Please see our player page for Clint Frazier to see projections for today, the next 7 days and rest of season as well as stats and gamelogs designed with the fantasy baseball player in mind.

For a two-time World Series Champion with over 40 years of experience in MLB front offices, Dave Dombrowski gets a bad rap. The consensus on the baseball operations veteran seems to be that his only formula for success is to either ink big contracts or swap top prospects for elite talent that comes accompanied with hefty salaries. However, Dombrowski’s maneuvers have largely come as a result of the hands he has been dealt and the relative competitiveness of his various organizations at the time of his hire. He turned the 1997 Florida Marlins, a 1993 expansion team, into a World Series Champion. He built one of the greatest starting rotations in modern history in Detroit. He came to Boston in 2015 with a mandate to take the Red Sox to the top and did just that in 2018. Is he perfect? Far from it. Can he win a championship? Clearly. You should desire the same.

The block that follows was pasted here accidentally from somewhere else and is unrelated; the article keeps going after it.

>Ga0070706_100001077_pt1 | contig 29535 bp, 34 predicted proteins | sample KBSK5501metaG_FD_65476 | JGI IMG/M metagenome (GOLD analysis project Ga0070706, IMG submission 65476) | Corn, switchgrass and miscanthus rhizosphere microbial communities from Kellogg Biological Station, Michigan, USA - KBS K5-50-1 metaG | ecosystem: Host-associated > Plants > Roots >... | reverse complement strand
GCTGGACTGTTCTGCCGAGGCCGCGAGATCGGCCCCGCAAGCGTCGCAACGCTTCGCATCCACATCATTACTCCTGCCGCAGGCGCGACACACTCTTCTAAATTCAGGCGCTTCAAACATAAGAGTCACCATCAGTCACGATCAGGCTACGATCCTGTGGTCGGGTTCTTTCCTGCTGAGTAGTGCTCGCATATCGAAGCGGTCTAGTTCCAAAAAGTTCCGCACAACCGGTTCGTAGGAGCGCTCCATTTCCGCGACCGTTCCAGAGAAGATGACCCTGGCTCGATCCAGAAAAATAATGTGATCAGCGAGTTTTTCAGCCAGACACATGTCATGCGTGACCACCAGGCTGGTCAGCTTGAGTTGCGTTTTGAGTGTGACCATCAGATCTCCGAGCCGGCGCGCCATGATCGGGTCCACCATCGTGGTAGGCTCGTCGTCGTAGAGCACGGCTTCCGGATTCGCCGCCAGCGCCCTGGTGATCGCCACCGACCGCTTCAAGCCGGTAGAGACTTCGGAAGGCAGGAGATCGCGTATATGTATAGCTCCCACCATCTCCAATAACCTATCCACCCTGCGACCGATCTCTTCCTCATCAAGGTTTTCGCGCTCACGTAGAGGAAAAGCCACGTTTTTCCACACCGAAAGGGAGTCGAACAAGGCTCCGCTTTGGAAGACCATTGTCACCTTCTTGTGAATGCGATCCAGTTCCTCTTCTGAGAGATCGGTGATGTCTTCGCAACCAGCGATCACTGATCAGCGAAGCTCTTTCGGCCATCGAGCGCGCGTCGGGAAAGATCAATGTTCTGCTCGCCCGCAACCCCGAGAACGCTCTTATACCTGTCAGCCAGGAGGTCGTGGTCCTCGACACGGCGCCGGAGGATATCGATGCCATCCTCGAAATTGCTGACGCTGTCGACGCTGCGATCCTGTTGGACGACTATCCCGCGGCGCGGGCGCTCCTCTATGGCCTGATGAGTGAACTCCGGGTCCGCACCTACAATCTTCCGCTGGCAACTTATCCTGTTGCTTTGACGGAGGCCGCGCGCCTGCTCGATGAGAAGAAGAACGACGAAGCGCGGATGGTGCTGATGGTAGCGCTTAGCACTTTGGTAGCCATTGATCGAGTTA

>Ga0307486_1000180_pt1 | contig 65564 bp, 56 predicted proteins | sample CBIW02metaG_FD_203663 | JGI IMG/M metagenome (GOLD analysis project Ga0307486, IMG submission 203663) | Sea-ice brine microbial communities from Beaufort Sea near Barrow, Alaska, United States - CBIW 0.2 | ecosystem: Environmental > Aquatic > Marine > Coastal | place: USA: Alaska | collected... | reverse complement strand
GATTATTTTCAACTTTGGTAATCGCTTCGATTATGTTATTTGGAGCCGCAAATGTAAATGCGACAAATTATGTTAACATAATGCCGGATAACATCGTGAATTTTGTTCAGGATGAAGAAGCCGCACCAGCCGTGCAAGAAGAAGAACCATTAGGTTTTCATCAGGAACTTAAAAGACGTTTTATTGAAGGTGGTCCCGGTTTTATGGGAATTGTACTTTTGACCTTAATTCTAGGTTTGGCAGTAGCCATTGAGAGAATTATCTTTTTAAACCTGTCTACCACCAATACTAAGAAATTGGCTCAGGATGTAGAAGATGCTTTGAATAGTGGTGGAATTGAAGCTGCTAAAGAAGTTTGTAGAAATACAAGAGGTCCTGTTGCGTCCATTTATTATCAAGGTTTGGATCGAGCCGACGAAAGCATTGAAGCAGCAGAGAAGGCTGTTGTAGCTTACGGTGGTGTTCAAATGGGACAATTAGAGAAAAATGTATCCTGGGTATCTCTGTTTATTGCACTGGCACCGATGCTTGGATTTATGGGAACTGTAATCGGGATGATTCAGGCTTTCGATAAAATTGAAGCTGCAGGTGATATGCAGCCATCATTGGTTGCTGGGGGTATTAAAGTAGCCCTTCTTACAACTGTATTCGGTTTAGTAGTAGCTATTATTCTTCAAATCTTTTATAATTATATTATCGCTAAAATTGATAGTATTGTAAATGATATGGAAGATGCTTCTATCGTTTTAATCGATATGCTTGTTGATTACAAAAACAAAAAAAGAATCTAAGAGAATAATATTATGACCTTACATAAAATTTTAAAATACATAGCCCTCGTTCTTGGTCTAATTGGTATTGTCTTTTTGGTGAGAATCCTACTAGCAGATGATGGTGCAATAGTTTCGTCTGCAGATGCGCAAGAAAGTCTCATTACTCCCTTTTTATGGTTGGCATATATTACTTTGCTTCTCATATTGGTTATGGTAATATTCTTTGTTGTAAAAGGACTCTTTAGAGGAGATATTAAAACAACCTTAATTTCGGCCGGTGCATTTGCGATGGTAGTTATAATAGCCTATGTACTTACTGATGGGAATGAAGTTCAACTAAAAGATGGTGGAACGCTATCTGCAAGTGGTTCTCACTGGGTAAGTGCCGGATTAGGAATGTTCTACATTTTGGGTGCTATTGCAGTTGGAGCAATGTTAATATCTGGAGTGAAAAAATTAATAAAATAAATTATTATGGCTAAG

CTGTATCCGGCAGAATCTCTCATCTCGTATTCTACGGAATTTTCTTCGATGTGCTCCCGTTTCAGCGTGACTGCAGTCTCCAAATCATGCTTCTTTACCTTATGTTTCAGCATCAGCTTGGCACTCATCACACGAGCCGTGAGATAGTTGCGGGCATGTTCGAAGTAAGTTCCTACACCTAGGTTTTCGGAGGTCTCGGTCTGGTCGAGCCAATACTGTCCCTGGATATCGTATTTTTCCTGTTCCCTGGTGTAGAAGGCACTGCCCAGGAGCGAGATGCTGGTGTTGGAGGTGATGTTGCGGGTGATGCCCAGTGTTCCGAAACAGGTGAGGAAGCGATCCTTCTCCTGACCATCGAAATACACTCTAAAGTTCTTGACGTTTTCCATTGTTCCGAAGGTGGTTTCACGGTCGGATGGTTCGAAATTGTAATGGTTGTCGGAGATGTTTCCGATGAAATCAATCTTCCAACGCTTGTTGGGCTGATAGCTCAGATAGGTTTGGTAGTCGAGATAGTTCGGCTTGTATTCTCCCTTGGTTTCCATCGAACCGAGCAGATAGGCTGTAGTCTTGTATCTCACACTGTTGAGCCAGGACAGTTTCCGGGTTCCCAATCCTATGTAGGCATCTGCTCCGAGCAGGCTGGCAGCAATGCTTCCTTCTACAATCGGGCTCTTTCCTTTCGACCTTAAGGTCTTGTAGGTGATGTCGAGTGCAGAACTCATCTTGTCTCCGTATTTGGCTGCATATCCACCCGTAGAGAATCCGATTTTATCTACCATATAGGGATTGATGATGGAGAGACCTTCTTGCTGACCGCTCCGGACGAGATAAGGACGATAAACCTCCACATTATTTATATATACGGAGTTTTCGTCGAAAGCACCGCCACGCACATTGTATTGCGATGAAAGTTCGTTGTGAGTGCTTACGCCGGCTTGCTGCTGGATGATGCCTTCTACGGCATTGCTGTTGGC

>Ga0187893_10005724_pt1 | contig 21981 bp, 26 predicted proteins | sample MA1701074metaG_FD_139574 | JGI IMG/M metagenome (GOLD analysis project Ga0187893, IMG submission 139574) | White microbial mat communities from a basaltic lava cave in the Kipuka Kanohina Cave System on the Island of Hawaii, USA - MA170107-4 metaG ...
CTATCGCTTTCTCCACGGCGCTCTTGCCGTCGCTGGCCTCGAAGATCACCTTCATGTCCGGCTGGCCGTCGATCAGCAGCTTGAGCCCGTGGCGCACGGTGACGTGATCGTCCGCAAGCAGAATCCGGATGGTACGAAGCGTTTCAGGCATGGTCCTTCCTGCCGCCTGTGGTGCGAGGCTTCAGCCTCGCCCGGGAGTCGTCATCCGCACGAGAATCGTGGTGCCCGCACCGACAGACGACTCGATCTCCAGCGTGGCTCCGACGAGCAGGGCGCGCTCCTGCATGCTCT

I say this to explain why I frequently refer to my strategy in dynasty leagues as Dombrowski-esque. It is not simply because of Dave’s suave, shiny gray hair to which I look forward to sporting myself in my mid-50s. In these formats, managers are drafting using such polarizing strategies that the key is to seek out excess value by pitting your opposition’s own intelligence (or so it may seem) against them. Seek opportunity where it presents itself, and if that means honing in on proven talent to win now, then do so. There will always be newer, shinier (but not as shiny as Dave’s hair) prospects to target in these leagues down the line. That’s why today I will be reviewing my selections in the 12 team, H2H points dynasty startup mock that fellow Razzballer Dylan Vaughan Skorish and I partook in this past week. Although I will reveal all of my selections, my focus in this piece will be to review my strategy and discuss the prospects I targeted in this mock draft.